The Fairfax County School Board approved a $531.2 million operating budget request last night that would give all school employes a 4 percent raise and fund the Washington area's first high school for science and technology.
The budget for the 1985-86 school year, which will be forwarded to the County Board of Supervisors for a vote April 22, represents an increase of $23.8 million, or 4.7 percent, over current spending.
Still, the budget is not expected to raise county property taxes because of an increase in tax revenues from commercial and residential development.
School Superintendent William J. Burkholder's original budget proposal remained substantially intact after the board's action.
Under the proposal, the county's share of total school costs would increase over last year by $28.3 million (8.8 percent) to $349.5 million, the margin of growth set as a guideline by the supervisors.
"I think this budget focuses right in on the classrooms and right in on the students," said School Board Chairman Mary E. Collier.
The largest single item in the budget, included in $8 million worth of new programs, is $435,485 to hire 20 teachers for grades one through three in 19 schools as part of a system-wide effort to improve the performance of minority students.
The School Board voted 5 to 4 last night to remove a budget proposal for new school roofs and to substitute $1.12 million for the reduction of pupil-teacher ratios from 27 to 1 to 26 to 1 in grades four through six.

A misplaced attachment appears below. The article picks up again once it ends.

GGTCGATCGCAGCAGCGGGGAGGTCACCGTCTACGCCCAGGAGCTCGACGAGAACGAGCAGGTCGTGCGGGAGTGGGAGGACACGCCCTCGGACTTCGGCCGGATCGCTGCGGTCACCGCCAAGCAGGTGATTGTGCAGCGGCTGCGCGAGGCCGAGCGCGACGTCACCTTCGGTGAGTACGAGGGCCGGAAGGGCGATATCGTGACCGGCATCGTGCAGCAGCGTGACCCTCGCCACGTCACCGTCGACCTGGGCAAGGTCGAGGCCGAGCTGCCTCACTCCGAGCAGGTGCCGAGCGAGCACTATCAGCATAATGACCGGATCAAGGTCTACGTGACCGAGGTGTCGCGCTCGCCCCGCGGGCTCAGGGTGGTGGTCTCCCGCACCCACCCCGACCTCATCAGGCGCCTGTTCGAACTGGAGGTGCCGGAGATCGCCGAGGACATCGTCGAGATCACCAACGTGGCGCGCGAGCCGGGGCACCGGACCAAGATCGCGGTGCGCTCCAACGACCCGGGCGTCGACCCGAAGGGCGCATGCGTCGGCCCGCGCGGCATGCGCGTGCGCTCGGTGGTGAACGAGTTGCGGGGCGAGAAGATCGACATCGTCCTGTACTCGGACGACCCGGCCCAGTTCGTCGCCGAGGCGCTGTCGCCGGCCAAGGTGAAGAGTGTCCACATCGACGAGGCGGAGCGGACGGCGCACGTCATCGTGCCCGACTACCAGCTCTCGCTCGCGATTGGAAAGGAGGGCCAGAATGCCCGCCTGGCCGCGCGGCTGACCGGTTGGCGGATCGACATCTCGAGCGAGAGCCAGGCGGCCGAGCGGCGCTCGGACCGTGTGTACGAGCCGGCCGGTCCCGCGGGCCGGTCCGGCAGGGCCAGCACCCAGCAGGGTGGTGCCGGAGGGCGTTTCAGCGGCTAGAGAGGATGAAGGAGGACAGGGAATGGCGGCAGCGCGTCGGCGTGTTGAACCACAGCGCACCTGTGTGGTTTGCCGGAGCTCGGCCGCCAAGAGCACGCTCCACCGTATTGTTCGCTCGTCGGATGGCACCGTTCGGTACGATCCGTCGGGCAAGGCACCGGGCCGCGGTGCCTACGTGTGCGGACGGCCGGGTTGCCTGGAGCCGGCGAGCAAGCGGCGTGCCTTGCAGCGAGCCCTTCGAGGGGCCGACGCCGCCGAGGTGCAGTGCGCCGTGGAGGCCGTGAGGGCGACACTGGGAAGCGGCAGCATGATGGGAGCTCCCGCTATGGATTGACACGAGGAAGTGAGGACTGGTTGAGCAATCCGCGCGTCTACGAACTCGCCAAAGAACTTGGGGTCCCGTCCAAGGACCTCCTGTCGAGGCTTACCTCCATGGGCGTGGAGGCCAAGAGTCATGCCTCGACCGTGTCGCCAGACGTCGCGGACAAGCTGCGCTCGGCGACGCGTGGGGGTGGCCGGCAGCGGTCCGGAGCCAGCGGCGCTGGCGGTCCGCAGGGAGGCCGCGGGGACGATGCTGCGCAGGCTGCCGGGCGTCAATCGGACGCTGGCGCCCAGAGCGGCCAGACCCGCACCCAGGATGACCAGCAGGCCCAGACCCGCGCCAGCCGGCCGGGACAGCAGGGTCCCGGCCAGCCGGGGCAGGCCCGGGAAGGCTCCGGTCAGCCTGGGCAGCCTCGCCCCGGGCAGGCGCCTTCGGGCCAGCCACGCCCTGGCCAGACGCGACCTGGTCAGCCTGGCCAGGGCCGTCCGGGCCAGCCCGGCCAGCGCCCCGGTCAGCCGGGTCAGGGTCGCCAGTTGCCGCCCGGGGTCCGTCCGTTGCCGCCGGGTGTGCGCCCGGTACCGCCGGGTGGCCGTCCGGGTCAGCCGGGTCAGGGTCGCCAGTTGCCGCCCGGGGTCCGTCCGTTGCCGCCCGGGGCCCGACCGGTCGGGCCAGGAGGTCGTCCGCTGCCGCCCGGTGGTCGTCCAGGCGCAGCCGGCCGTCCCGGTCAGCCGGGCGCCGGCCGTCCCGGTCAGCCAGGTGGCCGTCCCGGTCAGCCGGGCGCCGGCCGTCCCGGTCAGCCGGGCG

The budget also calls for $1.1 million for more school buses, supplies, textbooks and instructional staff for the Thomas Jefferson High School for Science and Technology, which is expected to open this fall and serve students from Fairfax, Prince William and Loudoun counties, as well as the cities of Manassas, Manassas Park and Falls Church.
Included in the budget is a $4.9 million proposal that would, in effect, give teachers more than the 4 percent raises. It would add three additional "snow" days to the 180-day school year mandated by state law.
Teachers say adding three days would solve a community problem of seldom knowning when the school year is going to end and provide teachers with an average 1.7 percent more pay. The budget also requests funding to hire 90 new teachers and administrators to handle a growing student population. Administrators expect Fairfax' student population to swell next year by 2,166, from 124,040 to 126,206.
The School Board agreed to ask the supervisors for $5.2 million in addition to the $531.2 budget request for such things as pupil-teacher ratios in some classes, career center coordinators and instructors in Japanese, which would only be funded if extra money can be found.